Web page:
The History of New York State
Book 12, Chapter 13, Part 3

Editor, Dr. James Sullivan

Online Edition by Holice, Deb & Pam

 

By persisting agitation, however, the reputable gentlemen of medicine prevailed upon the State Legislature, thirty years after the passage of the first ineffective law, to take legislative action against the purveyors of such comprehensive cures of the ills of mankind. Am act passed by the New York Assembly and Senate in 1792 was intended to curb the activities of those ",any ignorant and unskillful persons" who "presumed to administer physic and surgery within the city and county of New York, to the detriment and hazard of the Citizens themselves." This act provided that no one "should practice physic or surgery within said city before he shall have both attended the practice of some reputable physician for two years, if a graduate of a college, or for three year if not a graduate, and been examined, admitted, and approved by the Governor, Recorder, or any two of them, taking to their aid three respectable physicians with whom the candidate had not 'lived to acquire medical information.'" The penalty of seven pounds for practicing "without a testimonial of qualification" could be exacted; furthermore, no person so practicing could recover by legal process for such services. But this act, also, was not retroactive, neither were its provisions applicable to those practitioners who might come from other States, or to those who already held the degree of Doctor of medicine from any American college or university. Even those who could not come within the exempt classes, and were detected in violations of the act, were not without hope of evading the consequences and continuing in practice. A leniency clause, in effect, put them on probation, subject to call before the mayor and recorder, if they "deemed it expedient." These loopholes rendered the act of little value.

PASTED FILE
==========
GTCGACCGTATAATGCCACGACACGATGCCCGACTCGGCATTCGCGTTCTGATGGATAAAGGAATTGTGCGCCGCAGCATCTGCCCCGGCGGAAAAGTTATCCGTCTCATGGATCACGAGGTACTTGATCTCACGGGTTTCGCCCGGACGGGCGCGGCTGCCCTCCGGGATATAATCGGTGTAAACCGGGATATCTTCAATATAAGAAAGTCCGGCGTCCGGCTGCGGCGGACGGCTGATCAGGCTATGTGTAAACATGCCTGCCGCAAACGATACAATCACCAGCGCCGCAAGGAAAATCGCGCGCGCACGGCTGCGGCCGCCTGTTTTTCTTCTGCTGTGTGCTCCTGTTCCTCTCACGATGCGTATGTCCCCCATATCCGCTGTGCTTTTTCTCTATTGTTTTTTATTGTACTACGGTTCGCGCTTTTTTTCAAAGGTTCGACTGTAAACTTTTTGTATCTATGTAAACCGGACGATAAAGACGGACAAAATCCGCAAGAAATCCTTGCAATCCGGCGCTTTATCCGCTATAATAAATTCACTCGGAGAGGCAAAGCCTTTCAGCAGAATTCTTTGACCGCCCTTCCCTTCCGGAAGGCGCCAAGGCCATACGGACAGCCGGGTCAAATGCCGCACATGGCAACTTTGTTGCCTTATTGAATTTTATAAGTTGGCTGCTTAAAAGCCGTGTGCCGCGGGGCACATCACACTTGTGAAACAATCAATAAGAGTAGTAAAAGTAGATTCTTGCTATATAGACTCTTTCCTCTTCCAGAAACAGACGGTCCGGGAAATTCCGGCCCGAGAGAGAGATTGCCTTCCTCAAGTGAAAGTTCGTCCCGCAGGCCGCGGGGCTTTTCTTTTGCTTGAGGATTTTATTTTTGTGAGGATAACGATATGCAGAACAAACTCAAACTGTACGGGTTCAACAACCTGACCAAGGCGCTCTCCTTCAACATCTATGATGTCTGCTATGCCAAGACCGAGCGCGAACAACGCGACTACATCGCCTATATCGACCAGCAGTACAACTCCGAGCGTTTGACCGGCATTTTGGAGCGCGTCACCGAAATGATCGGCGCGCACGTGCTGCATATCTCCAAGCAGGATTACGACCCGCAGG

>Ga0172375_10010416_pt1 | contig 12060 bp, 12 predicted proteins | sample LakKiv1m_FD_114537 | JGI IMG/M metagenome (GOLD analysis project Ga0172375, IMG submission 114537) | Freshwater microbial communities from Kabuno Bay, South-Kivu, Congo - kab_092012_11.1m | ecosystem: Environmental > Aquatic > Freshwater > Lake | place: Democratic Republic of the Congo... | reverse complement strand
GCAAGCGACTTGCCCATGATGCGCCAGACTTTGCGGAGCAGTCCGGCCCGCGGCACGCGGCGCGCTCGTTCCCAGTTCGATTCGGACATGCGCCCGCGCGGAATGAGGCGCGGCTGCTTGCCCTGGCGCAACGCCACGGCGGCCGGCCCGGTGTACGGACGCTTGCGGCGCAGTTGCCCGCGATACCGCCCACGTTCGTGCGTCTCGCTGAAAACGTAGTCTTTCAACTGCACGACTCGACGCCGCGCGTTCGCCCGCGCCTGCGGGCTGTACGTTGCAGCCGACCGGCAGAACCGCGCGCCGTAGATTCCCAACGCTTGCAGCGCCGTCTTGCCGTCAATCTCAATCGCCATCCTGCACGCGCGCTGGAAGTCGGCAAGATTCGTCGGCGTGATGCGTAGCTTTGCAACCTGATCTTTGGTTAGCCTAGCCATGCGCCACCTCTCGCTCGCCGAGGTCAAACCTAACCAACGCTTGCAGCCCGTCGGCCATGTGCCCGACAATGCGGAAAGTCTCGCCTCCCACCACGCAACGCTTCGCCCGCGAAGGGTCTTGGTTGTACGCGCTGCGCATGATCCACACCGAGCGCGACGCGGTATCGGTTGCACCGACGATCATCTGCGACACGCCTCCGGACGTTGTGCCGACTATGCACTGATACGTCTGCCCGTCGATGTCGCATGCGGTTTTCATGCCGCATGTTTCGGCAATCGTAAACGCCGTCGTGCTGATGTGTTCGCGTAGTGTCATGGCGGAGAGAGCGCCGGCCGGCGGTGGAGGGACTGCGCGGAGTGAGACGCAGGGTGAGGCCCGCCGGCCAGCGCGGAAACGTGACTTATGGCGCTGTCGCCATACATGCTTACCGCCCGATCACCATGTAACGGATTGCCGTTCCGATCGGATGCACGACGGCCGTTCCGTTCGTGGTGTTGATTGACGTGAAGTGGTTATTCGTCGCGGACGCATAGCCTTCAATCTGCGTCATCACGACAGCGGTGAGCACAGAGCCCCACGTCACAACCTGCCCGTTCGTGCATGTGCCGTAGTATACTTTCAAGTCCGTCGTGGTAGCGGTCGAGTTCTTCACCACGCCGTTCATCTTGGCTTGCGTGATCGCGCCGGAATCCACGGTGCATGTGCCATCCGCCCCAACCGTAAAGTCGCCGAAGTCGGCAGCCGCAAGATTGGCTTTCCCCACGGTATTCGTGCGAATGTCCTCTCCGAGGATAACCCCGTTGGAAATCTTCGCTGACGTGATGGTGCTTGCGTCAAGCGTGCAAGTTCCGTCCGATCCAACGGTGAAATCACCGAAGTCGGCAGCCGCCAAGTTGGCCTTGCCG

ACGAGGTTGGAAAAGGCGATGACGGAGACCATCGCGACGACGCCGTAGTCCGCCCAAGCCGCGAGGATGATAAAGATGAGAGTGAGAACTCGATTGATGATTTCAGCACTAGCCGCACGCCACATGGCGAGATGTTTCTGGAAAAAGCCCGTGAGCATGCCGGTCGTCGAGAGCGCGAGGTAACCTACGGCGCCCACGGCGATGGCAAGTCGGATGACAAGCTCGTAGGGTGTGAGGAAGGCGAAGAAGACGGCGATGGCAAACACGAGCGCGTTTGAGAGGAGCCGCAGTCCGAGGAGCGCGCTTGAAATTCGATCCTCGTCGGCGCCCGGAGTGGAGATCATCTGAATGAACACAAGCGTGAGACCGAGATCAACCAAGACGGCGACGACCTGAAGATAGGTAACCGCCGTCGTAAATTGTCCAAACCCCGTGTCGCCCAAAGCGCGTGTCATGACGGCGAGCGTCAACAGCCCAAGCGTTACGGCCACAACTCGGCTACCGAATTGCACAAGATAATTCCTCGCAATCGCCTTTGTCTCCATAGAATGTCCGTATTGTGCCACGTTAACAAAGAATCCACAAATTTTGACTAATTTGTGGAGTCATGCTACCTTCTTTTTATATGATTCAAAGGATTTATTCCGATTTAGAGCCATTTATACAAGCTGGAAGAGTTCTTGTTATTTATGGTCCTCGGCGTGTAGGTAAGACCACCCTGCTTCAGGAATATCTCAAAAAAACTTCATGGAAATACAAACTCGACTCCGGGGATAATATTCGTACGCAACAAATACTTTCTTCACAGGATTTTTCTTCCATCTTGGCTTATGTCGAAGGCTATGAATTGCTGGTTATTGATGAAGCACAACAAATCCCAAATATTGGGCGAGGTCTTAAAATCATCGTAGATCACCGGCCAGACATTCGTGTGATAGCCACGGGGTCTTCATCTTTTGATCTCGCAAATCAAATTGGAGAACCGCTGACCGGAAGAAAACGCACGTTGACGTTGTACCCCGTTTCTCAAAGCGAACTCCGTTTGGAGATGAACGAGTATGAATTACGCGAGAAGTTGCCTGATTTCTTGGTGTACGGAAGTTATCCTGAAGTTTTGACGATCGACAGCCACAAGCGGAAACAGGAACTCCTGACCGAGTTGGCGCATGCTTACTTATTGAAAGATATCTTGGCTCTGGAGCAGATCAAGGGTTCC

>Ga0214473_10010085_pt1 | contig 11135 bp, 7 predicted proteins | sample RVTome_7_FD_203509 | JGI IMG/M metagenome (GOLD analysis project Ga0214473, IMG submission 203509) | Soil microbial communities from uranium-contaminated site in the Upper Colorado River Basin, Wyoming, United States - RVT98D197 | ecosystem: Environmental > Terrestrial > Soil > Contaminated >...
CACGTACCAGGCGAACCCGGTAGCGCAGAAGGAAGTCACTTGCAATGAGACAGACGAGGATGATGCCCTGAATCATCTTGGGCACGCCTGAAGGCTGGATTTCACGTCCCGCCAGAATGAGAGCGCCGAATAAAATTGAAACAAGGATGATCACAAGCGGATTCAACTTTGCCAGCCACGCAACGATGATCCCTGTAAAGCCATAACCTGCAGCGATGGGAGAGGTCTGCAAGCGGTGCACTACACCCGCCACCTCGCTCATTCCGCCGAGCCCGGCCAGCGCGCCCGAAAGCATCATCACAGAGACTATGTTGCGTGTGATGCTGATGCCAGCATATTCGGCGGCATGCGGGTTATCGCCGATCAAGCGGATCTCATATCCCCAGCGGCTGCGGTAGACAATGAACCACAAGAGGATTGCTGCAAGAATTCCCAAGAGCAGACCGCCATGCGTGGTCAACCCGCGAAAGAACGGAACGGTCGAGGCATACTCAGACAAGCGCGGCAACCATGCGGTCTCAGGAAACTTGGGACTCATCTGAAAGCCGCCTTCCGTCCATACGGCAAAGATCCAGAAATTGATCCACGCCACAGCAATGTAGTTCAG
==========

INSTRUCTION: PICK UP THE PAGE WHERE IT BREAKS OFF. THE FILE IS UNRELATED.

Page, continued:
Still, it only applied to New York City and County. Practice might go on in the old unhampered way in, for instance, Brooklyn, or anywhere else then New York City and county. The first general law of this purpose was not enacted until 1797. It was a mild measure, requiring only that physicists and surgeons should show proof that they had been in practice for two years and had also served under a reputable physician for a further like period. Any other person who might apply for permission to practice must show that they had studied medicine for four years. Proof of this was to be the possession of a certificate "from one or more physicians or surgeons." The term of study for college graduates was made only three years. Diplomas were still recognized, "but because licenses only on being filed with the country clerk."